the cmrc blog
The composer and double bassist Barry Guy is the kind of musician I would love to have been. In a career which began in London in the late 1960s, Barry has defied conventional type-casting and made his mark in the worlds of jazz, early music and avant-garde concert music. When the Vortex Jazz Club open their Intakt Festival on April 16th 2017 with a concert to celebrate Barry’s 70th birthday, he will play all night himself, with jazz legends like Evan Parker and Howard Riley; but he will also play a set with his wife Maya Homburger, a baroque violinist. They will play music of the 9th century, and play Biber, as well as improvising on music by Kurtag and a piece by Barry.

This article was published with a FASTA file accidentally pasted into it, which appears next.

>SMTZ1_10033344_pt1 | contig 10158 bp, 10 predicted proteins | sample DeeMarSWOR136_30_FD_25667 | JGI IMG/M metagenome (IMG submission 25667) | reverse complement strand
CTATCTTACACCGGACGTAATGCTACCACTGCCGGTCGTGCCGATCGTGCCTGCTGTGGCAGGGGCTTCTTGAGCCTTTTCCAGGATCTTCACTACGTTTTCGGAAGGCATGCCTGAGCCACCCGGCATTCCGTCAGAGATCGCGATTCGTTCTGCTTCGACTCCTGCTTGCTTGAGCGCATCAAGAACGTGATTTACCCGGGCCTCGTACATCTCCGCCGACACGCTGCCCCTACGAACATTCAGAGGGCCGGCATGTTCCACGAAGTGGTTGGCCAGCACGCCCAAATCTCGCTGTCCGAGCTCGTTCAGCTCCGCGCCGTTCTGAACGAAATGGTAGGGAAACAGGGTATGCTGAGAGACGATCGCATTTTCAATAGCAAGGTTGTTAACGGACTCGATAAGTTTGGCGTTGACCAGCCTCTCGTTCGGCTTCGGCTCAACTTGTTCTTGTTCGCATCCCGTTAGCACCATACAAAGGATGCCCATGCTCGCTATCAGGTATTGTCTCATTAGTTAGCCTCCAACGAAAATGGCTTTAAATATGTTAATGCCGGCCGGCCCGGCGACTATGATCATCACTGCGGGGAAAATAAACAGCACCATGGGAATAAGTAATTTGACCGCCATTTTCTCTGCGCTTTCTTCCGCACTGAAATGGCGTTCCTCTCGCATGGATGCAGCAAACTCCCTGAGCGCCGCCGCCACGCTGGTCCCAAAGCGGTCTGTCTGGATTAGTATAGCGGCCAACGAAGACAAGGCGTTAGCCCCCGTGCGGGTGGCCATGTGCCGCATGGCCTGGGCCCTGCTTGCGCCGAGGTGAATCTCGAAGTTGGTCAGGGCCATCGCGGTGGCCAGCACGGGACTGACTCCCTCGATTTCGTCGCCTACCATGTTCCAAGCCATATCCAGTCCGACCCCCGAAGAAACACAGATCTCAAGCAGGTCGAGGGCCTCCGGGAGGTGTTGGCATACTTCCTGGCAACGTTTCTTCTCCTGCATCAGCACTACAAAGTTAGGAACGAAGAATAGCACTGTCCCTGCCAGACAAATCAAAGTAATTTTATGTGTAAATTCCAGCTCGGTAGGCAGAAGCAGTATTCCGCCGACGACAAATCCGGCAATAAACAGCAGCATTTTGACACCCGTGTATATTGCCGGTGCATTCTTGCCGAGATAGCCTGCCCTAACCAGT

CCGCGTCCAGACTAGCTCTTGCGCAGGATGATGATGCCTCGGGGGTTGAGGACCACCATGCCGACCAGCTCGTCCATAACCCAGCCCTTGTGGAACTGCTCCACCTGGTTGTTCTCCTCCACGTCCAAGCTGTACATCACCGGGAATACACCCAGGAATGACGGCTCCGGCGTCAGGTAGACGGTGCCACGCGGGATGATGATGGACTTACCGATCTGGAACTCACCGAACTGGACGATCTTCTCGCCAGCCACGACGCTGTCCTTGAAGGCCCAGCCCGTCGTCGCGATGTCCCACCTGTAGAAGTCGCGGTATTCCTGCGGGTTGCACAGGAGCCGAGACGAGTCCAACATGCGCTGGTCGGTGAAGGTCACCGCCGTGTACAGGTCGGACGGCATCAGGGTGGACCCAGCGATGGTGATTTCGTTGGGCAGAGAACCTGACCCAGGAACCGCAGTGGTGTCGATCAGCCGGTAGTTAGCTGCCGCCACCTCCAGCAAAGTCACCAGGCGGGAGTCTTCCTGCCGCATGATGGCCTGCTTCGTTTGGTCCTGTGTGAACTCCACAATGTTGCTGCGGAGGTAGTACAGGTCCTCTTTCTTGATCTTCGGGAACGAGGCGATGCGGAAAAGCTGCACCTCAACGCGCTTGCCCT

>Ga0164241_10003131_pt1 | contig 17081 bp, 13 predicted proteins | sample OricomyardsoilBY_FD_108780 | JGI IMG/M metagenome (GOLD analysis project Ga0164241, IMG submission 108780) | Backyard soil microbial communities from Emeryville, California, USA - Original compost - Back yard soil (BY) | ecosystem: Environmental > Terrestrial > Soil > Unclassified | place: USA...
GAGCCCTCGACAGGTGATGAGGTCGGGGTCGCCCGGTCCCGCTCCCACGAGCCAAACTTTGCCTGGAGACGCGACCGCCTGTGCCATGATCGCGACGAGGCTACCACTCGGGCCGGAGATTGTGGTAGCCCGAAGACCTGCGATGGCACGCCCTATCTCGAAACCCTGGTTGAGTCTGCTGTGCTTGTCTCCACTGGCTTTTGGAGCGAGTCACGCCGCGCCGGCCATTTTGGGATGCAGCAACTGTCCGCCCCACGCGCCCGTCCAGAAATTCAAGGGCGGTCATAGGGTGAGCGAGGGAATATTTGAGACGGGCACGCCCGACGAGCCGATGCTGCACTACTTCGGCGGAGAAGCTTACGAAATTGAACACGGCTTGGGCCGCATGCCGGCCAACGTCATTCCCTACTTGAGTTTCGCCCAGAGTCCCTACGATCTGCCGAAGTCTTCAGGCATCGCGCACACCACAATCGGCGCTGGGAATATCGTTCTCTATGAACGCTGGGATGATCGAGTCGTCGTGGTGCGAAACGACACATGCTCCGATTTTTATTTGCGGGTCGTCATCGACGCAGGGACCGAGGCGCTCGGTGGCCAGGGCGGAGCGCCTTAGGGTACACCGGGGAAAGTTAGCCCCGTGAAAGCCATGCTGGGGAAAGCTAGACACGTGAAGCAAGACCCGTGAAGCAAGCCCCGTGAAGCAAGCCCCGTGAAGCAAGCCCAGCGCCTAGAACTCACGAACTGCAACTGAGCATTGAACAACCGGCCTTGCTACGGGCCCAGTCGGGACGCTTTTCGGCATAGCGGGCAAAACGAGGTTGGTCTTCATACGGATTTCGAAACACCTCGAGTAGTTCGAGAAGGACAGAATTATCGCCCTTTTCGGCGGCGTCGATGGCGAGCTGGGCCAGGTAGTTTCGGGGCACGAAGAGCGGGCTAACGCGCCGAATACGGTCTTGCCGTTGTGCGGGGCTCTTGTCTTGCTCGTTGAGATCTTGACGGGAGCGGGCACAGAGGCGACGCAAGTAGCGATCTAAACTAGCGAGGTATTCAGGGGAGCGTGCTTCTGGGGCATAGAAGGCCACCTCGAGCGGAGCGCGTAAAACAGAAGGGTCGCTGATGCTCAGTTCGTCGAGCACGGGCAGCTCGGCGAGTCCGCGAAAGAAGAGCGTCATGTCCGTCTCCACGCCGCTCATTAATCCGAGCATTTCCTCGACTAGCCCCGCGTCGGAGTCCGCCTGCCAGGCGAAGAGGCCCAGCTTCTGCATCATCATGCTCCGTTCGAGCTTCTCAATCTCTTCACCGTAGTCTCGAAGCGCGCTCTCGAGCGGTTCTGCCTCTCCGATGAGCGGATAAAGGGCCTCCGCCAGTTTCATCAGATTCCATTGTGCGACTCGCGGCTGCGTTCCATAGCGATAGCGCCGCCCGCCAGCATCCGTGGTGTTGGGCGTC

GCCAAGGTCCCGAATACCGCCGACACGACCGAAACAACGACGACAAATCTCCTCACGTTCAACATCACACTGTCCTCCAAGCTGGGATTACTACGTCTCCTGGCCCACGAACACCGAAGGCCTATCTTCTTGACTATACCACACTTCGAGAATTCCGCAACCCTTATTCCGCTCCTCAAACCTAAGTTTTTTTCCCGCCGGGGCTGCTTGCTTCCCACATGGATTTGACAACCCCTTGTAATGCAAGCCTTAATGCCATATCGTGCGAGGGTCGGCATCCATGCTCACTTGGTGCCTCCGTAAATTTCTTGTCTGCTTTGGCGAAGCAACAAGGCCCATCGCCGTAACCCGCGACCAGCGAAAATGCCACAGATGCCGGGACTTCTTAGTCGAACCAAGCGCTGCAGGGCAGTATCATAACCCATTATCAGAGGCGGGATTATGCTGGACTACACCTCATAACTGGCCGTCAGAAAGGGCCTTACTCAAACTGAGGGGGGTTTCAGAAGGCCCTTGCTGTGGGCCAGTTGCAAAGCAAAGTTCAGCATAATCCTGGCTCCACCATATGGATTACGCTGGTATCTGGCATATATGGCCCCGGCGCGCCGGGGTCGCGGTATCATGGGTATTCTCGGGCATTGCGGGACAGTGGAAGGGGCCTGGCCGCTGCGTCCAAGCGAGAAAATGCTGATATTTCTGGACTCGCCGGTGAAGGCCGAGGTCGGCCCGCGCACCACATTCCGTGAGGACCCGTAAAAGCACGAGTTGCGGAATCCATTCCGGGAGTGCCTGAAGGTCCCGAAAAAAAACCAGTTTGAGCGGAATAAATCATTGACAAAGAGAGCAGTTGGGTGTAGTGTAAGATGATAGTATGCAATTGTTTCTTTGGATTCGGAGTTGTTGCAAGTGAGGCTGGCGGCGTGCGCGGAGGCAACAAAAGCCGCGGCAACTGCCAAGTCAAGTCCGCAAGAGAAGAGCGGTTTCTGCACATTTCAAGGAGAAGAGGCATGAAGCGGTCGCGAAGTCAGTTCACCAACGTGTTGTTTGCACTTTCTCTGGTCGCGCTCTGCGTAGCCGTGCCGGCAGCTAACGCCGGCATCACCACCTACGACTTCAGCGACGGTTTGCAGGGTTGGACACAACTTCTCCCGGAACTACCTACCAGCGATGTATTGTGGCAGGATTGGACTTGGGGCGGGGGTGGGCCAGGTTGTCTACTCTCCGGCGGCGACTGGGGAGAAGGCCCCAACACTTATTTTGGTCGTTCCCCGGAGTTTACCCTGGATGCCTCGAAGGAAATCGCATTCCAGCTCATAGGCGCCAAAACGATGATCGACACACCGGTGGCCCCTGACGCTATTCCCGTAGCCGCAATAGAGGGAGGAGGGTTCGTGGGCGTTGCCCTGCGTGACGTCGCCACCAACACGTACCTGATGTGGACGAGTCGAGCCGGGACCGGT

As an improviser Barry is second to none. He may be the most innovative double bass player of all time – still. I first met him in 1971, introduced to him by my composition teacher Bernard Rands. I knew very little about the current jazz scene at the time. Like Barry I had dabbled with the traditional jazz of Acker Bilk and Kenny Ball as a teenager, but then I had moved on to other things. Barry, though, never stopped improvising with jazz musicians. When he moved on to other things, it was not a departure but a broadening, and by 1970 he already had a foot in several camps. Heavily involved in the free jazz scene, and setting up the London Jazz Composers Orchestra, he was also mingling with the London new music crowd and the developing early music movement. I probably met him first at the SPNM summer ‘Composers Weekend’ at Goldsmiths College. Barry had studied composition there with Stanley Glasser, but at that weekend there was a mind blowing collection of new wave composers – Sal Martirano (USA), David Bedford, David Lumsdaine, Roger Smalley, Bernard Rands – and musicians including Jane Manning, John Tilbury and Barry. In an impromptu late night drinking session in a student kitchen, Barry picked up the bass and improvised. I have never forgotten it. The speed and ferocity of attack, the use of the bow and drumsticks to ‘prepare’ the strings (while playing), the guitar foot pedal which amplified super-high harmonics, the solid and sonorous pizzicato like a deep, giant sitar…… I had never heard a double bass sound like that, and never have since, except when listening to Barry.